Children's Hospital Oakland cast doubt Thursday evening whether a 13-year-old girl declared brain dead earlier this month could be transferred to another facility, despite the family announcing earlier that they had found another facility in the Bay Area willing to keep her on life support. Jean Elle reports.
Children's Hospital Oakland cast doubt Thursday evening whether a 13-year-old girl declared brain dead earlier this month could be transferred to another facility, despite the family announcing earlier that they had found another facility in the Bay Area willing to keep her on life support.
Jahi McMath's uncle, Omari Sealey, said the family is "still hoping for a miracle" and "may have gotten one" by finding another facility to take Jahi and "give her another fighting chance to wake up."
But Children's Hospital shot back a statement an hour later, saying that the family's attorney has said that multiple surgical procedures will be necessary to move Jahi and that he has not specified the facility they hope to transfer her to.
"Children's Hospital Oakland does not believe that performing surgical procedures on the body of a deceased person is an appropriate medical practice," said Dr. David Durand, chief of pediatrics.
Doctors at Children's declared Jahi to be brain dead on Dec. 12, three days after she went to the hospital for what her family said was supposed to be a routine tonsillectomy to cure a sleep apnea problem that made it difficult for her to sleep.
A judge earlier this week ruled Children's Hospital Oakland could remove McMath from the ventilator keeping her body functioning. The family has until 5 p.m. Monday to file an appeal.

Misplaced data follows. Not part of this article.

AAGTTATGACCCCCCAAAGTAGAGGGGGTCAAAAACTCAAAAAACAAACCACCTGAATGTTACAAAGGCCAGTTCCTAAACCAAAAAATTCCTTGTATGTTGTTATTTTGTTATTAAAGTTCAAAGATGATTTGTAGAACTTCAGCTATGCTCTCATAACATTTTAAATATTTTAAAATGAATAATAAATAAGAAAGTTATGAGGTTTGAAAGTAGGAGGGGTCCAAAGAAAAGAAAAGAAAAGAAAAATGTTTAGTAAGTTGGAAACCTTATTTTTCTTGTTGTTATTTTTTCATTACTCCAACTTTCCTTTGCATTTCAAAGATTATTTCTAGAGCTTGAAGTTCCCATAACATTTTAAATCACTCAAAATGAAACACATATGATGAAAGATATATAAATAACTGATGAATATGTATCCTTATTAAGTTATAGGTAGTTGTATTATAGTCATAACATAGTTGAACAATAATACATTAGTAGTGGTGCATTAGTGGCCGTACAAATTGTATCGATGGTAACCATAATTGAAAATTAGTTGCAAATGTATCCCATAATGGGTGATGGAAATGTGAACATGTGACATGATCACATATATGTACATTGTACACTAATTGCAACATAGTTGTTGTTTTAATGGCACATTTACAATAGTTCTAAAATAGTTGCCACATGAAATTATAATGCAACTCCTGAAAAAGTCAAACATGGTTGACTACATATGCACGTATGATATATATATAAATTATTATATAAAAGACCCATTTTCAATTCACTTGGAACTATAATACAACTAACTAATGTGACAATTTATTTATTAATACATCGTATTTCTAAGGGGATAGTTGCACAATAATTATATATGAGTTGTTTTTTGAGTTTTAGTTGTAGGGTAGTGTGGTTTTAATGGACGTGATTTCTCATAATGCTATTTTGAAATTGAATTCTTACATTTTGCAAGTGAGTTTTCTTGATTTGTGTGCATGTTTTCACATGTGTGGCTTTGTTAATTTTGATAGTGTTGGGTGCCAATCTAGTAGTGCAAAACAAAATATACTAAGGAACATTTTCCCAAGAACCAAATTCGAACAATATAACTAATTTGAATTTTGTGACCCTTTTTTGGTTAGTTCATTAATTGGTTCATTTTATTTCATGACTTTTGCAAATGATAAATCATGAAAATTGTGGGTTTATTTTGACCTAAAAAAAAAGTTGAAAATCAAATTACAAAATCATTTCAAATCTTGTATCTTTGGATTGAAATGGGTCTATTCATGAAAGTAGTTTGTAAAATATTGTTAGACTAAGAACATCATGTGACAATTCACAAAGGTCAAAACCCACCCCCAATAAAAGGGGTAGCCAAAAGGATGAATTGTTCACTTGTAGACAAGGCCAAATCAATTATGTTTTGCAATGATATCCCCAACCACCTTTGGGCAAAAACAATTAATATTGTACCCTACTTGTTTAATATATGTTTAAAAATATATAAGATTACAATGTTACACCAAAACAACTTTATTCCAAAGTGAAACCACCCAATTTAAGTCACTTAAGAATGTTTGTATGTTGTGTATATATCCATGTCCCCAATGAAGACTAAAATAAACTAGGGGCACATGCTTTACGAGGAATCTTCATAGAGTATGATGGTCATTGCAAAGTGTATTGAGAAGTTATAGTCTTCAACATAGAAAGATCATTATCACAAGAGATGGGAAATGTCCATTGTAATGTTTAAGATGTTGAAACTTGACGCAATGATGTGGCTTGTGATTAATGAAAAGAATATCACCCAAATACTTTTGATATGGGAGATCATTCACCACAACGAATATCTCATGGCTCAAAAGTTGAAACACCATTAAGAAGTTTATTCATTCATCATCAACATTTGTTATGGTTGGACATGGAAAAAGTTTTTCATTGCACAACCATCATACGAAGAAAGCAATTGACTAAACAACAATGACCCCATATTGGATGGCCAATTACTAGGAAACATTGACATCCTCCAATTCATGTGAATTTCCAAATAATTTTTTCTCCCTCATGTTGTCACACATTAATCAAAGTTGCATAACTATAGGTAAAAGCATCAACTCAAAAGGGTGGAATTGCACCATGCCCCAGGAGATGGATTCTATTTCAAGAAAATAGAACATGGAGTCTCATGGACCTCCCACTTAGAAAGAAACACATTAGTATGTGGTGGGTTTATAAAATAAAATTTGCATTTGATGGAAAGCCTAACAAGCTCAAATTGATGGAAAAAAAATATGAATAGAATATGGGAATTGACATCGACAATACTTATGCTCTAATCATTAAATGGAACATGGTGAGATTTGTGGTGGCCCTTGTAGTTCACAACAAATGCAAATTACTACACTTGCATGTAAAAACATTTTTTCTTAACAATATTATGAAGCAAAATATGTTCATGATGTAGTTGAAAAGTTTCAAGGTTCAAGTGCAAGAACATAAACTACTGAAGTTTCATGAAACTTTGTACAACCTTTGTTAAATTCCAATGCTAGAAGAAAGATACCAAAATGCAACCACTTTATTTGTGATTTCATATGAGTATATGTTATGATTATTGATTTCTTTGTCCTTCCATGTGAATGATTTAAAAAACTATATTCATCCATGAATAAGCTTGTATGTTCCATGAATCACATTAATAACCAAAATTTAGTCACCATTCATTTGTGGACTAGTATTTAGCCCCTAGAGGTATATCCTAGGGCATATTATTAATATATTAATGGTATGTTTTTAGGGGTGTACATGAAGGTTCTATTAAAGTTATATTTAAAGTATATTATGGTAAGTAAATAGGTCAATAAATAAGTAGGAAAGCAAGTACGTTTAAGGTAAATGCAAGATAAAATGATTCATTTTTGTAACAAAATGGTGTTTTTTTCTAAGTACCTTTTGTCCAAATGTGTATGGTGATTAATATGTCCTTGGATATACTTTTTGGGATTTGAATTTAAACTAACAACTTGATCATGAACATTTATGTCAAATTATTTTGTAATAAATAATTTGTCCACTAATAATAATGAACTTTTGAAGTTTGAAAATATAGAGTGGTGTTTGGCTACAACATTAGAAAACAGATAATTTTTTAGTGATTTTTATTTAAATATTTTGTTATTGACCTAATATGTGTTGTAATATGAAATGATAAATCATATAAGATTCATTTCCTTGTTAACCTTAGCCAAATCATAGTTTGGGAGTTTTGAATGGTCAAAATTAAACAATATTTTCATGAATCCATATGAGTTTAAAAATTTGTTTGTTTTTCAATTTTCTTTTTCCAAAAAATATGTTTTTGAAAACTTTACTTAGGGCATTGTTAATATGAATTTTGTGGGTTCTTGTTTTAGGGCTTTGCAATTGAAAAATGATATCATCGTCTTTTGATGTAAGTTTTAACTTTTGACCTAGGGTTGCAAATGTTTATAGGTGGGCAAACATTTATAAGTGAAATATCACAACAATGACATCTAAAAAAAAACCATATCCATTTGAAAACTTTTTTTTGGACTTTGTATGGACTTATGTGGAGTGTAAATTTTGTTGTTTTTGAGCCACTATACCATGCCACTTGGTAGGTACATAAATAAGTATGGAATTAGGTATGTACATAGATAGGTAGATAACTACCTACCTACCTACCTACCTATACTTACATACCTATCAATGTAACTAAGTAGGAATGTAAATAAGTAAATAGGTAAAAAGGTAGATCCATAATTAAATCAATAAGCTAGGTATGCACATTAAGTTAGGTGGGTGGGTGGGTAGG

Chris Dolan, an attorney for Jahi's mother, Nailah Winkfield, on Thursday said they were able to find another care facility willing to keep the girl on life support.
"A Bay Area sub-acute care facility has indicated that they can accept Jahi and provide her with all the nutrition, ventilation support and other care that she needs to stabilize her and to assist her in reaching maximum medical improvement," Dolan said in a statement. "I have been in contact with the plan administrator for Jahi's insurance who indicated that it appears that this transfer could work."
Dolan, however, added Jahi would need additional medical equipment and surgery before she would be accepted into the other facility. He reached out to Children's Hospital to help in the possible move.
"I am hoping that they will cooperate," Dolan said. "It is clear that they want Jahi out of the hospital...the family agrees, they want her out of there too, but they would prefer that she leave while her heart is still beating and she has vent support."
Alameda County Superior Court Judge Evelio Grillo ruled just before Christmas Eve that the hospital could remove Jahi from the ventilator.
Durand, the hospital's chief of pediatrics, on Thursday released the following statement in response to the family's request:
Judge Grillo was very clear on Tuesday December 24. He ruled Jahi McMath to be deceased and instructed the hospital to maintain the status quo. Judge Grillo did not authorize or order any surgical procedures or transfer to another facility.
Dolan said he plans to ask an outside doctor to perform the surgery.
"If Children's tries to block that physician then we'll be back in court seeking a writ of mandate to make them do that," he said.
Jahi's family, who are devout Christians, said they believe Jahi is still alive, because her heart is still beating. The teen suffered cardiac arrest after bleeding profusely following her Dec. 9 operation to fix her sleep apnea. She was declared brain dead for the first time on Dec. 12.
Grillo based his decision on the conclusions of court-appointed Dr. Paul Fisher of Stanford University and the hospital's Dr. Robin Shanahan. A third doctor at Children's also made the same finding. All the EEGs performed showed there is no sign of brain activity.
Grillo said he had no other choice but to allow the hospital to remove the ventilator.
"I wish I could fix it, but I can't,'' he told the court last week.
The hospital had argued that the teen had no chance of recovery since all brain function had ceased.
"Our sincere hope is that the family finds peace and can come to grips with the judge's decision," hospital attorney Doug Strauss said outside court after Grillo's ruling.
The case is now out of Grillo's court and the decision will be up to the California Court of Appeal if the family decides to pursue its legal case to keep Jahi on the ventilator.
NBC Bay Area's Jean Elle and Bay City News contributed to this report.